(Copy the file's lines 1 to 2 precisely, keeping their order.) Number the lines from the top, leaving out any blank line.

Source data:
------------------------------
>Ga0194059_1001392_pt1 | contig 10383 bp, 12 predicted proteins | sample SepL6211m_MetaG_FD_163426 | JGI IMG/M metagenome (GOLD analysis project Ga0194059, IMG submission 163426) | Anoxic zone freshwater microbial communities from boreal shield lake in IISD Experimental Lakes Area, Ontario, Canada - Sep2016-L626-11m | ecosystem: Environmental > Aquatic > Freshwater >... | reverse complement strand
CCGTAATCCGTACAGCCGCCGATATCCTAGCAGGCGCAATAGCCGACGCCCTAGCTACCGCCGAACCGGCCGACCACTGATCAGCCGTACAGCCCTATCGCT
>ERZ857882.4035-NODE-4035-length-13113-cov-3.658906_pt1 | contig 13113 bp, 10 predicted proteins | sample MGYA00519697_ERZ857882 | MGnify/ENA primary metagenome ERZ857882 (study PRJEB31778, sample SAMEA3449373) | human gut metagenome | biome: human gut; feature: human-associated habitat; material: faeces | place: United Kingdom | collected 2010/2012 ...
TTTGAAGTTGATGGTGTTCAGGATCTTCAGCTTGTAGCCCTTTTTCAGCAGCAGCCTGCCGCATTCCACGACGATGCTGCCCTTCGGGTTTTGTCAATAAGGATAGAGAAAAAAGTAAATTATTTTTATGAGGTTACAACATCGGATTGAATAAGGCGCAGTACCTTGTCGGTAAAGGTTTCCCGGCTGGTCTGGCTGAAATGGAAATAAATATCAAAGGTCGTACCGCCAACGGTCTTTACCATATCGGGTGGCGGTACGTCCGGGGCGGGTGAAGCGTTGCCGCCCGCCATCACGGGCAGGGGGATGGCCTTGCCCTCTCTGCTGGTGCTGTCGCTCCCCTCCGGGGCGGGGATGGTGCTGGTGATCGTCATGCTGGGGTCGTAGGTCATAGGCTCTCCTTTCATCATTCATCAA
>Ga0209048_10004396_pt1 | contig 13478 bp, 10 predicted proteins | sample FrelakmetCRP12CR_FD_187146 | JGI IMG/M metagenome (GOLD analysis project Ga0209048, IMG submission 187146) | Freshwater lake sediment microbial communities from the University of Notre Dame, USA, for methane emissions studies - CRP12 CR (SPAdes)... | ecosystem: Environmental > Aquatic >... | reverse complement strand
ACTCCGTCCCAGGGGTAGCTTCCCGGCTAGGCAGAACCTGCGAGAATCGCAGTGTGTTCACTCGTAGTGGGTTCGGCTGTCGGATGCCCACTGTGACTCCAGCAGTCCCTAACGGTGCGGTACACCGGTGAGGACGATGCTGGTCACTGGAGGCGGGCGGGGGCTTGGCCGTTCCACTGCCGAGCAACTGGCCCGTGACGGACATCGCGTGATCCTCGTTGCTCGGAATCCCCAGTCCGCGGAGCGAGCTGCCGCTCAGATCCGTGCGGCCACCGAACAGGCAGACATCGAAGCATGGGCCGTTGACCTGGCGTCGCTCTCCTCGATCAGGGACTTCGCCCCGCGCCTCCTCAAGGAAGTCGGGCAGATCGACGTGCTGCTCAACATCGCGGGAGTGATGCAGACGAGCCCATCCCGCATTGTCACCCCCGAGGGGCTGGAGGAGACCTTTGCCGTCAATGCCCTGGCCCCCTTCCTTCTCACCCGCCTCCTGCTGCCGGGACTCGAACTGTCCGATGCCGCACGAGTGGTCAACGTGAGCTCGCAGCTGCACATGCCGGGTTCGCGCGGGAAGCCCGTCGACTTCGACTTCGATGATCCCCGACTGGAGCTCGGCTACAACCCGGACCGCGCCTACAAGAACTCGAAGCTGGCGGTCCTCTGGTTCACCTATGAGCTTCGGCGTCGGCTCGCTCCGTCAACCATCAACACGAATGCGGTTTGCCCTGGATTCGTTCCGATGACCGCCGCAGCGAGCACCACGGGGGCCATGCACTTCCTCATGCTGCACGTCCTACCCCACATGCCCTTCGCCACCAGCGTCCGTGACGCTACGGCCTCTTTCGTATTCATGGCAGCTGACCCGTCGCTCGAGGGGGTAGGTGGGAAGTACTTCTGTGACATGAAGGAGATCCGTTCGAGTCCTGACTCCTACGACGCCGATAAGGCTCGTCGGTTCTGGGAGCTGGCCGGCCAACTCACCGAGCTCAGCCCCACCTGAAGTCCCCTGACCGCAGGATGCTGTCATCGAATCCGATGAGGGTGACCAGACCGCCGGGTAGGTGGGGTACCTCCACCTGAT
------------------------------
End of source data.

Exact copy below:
>Ga0194059_1001392_pt1 | contig 10383 bp, 12 predicted proteins | sample SepL6211m_MetaG_FD_163426 | JGI IMG/M metagenome (GOLD analysis project Ga0194059, IMG submission 163426) | Anoxic zone freshwater microbial communities from boreal shield lake in IISD Experimental Lakes Area, Ontario, Canada - Sep2016-L626-11m | ecosystem: Environmental > Aquatic > Freshwater >... | reverse complement strand
CCGTAATCCGTACAGCCGCCGATATCCTAGCAGGCGCAATAGCCGACGCCCTAGCTACCGCCGAACCGGCCGACCACTGATCAGCCGTACAGCCCTATCGCT